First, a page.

1. [1] Garner’s Modern American Usage, 3rd ed., s.v. “that. A. And which.”
  2. [2] S.v. “Remote Relatives. B. The Exceptional which.”
  3. [3] S.v. “which. D. And which; but which..”

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Distinctions, Useful and Otherwise

In a recent New York Times video interview, Steven Pinker touched on the topic of language change, saying, “I think that we do sometimes lose distinctions that it would be nice to preserve—disinterested to mean ‘impartial’ as opposed to ‘bored’, for example.”

He goes on to make the point that language does not degenerate, because it constantly replenishes itself—a point which I agree with—but that line caught the attention of Merriam-Webster’s Peter Sokolowski, who said, “It’s a useful distinction, but why pick a problematic example?” I responded, “I find it ironic that such a useful distinction is so rarely used. And its instability undermines the claims of usefulness.”

What Mr. Sokolowski was alluding to was the fact that the history of disinterested is more complicated than the simple laments over its loss would indicate. If you’re unfamiliar with the usage controversy, it goes something like this: disinterested originally meant ‘impartial’ or ‘unbiased’, and uninterested originally meant ‘bored’, but now people have used disinterested to mean ‘bored’ so much that you can’t use it anymore, because too many people will misunderstand you. It’s an appealing story that encapsulates prescriptivists’ struggle to maintain important aspects of the language in the face of encroaching decay. Too bad it’s not really true.

I won’t dive too deeply into the history of the two words—the always-excellent Merriam-Webster’s Dictionary of English Usage spends over two pages on the topic, revealing a surprisingly complex history—but suffice it to say that disinterested is, as Peter Sokolowski mildly put it, “a problematic example”. The first definition the OED gives for disinterested is “Without interest or concern; not interested, unconcerned. (Often regarded as a loose use.)” The first citation dates to about 1631. The second definition (the correct one, according to traditionalists) is “Not influenced by interest; impartial, unbiased, unprejudiced; now always, Unbiased by personal interest; free from self-seeking. (Of persons, or their dispositions, actions, etc.)” Its first citation, however, is from 1659. And uninterested was originally used in the “impartial” or “unbiased” senses now attributed to disinterested, though those uses are obsolete.

It’s clear from the OED’s citations that both meanings have existed side-by-side from the 1600s. So there’s not so much a present confusion of the two words as a continuing, three-and-a-half-century-long confusion. And for good reason, too. The positive form interested is the opposite of both disinterested and uninterested, and yet nobody complains that we can’t use it because readers won’t be sure whether we mean “having the attention engaged” or “being affected or involved”, to borrow the Merriam-Webster definitions. If we can use interested to mean two different things, why do we need two different words to refer to the opposite of those things?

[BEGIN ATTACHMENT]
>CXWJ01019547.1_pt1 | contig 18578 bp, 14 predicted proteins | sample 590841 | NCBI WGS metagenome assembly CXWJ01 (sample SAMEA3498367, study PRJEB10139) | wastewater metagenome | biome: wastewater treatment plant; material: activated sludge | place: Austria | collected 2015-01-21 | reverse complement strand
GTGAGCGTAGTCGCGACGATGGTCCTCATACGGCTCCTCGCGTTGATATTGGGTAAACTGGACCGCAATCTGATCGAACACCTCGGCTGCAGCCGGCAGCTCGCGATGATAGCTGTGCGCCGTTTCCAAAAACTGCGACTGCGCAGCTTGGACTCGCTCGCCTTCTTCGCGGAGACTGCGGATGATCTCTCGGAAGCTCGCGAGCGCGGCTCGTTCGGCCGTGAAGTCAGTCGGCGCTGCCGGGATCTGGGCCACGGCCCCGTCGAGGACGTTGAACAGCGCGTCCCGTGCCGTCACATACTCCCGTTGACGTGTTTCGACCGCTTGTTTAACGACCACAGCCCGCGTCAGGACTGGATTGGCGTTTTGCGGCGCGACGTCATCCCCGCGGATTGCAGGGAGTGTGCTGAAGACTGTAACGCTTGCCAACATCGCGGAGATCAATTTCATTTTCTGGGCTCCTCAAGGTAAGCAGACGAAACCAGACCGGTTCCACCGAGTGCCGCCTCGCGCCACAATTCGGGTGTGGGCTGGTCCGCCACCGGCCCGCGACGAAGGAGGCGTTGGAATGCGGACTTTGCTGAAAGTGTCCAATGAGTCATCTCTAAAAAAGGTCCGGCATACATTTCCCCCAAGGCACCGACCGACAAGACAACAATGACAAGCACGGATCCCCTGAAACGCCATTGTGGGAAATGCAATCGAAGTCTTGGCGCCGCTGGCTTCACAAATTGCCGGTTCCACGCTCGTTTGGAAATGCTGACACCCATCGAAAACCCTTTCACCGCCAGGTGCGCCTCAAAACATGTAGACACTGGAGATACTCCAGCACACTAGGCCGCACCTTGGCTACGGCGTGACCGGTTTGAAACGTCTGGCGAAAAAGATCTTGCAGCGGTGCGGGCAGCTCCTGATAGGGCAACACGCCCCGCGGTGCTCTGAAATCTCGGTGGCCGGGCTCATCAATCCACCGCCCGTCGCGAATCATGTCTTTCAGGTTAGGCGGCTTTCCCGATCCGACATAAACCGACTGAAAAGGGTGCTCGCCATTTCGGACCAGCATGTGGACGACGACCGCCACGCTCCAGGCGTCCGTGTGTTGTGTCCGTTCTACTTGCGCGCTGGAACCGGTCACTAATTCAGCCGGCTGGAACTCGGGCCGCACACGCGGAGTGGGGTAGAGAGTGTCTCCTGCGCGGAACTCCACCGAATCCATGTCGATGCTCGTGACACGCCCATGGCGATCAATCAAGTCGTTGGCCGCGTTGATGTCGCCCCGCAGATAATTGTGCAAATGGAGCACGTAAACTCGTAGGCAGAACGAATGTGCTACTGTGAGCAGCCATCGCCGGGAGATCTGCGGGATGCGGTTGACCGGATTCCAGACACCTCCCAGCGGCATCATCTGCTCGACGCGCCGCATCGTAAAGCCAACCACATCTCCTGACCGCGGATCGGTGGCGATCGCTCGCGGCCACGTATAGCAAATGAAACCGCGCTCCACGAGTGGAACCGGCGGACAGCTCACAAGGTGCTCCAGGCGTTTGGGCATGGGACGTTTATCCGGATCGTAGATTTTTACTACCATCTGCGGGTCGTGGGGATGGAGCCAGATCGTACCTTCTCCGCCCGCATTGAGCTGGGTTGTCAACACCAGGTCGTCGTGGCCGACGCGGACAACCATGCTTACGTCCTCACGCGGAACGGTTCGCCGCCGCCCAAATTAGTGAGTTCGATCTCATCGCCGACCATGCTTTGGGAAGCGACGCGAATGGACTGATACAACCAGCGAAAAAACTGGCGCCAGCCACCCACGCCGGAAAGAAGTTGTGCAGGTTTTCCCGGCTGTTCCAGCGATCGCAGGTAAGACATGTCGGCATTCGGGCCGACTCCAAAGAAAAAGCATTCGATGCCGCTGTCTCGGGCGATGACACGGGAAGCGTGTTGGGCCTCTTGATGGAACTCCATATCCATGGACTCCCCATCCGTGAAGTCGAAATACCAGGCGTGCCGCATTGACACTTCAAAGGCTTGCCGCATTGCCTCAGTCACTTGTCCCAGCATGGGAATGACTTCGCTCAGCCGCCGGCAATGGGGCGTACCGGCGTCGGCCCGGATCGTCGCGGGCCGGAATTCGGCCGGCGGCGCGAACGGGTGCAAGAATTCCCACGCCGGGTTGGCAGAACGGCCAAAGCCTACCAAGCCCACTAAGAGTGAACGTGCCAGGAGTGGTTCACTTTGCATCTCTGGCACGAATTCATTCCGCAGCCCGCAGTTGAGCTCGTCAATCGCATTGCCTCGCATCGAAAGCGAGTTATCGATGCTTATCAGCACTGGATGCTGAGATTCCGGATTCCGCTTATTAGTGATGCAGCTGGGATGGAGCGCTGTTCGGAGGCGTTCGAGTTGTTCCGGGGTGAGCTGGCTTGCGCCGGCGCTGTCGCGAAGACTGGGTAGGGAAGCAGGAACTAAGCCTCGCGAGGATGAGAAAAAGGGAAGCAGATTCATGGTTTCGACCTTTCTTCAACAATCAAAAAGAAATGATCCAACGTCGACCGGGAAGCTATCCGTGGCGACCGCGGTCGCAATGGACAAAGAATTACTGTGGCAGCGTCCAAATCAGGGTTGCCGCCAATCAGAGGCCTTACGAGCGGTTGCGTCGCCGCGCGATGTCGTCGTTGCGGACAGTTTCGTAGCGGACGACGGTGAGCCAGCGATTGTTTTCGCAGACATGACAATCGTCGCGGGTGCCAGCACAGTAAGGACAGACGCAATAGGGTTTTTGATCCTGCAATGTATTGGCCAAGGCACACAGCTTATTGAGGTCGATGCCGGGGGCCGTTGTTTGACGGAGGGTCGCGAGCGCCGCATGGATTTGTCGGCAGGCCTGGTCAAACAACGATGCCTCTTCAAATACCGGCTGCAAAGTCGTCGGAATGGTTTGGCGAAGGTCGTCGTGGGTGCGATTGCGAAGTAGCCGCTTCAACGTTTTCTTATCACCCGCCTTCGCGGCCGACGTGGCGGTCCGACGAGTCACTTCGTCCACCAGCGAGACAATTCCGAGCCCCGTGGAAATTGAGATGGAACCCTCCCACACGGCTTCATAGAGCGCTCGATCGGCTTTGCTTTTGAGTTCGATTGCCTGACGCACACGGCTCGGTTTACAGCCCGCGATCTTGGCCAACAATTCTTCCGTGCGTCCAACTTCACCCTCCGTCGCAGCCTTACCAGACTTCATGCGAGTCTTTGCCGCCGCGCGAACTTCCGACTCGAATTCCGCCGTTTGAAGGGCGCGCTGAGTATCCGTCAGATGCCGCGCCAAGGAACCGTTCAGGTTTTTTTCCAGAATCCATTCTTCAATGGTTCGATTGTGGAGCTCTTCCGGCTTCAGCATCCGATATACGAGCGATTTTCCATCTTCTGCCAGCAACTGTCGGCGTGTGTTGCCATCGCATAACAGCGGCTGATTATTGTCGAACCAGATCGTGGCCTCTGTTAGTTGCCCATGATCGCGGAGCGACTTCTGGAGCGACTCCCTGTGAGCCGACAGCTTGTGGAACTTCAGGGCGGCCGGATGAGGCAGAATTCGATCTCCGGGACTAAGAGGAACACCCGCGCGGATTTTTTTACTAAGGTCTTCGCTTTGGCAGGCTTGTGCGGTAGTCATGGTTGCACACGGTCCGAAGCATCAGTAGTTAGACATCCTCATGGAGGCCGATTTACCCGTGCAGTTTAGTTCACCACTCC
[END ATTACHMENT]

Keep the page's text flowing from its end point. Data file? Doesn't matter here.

And as my advisor, Don Chapman, has written, “When gauging the usefulness of a distinction, we need to keep track of two questions: 1) is it really a distinction, or how easy is the distinction to grasp; 2) is it actually useful, or how often do speakers really use the distinction.”[1] Chapman adds that “often the claim that a distinction is useful seems to rest on little more than this: if the prescriber can state a clear distinction, the distinction is considered to be desirable ipso facto.” He then asks, “But how easy is the distinction to maintain in actual usage?” (151).

From the OED citations, it’s clear that speakers have never been able to fully distinguish between the two words. Chapman also pointed out to me that the two prefixes in question, dis- and un-, do not clearly indicate one meaning or the other. The meanings of the two words comes from different meanings of the root interested, not the prefixes, so the assignment of meaning to form is arbitrary and must simply be memorized, which makes the distinction difficult for many people to learn and maintain. And even those who do learn the distinction do not employ it very frequently. I know this is anecdotal, but it seems to me that disinterested is far more often mentioned than it is used. I can’t remember the last time I spotted a genuine use of disinterested in the wild.

I think it’s time we dispel the myth that disinterested and uninterested epitomize a lost battle to preserve useful distinctions. The current controversy over its use is not indicative of current laxness or confusion, because there was never a time when people managed to fully distinguish between the two words. If anything, disinterested epitomizes the prescriptivist tendency to elegize the usage wars. The typical discussion of disinterested is often light on historical facts and heavy on wistful sighs over how we can no longer use a word that was perhaps never as useful as we would like to think it was.

  1. [1] Don Chapman, “Bad Ideas in the History of English Usage,” in Studies in the History of the English Language 5, Variation and Change in English Grammar and Lexicon: Contemporary Approaches, ed. Robert A. Cloutier, Anne Marie Hamilton-Brehm, William A. Kretzschmar Jr. (New York: Walter de Gruyter, 2010), 151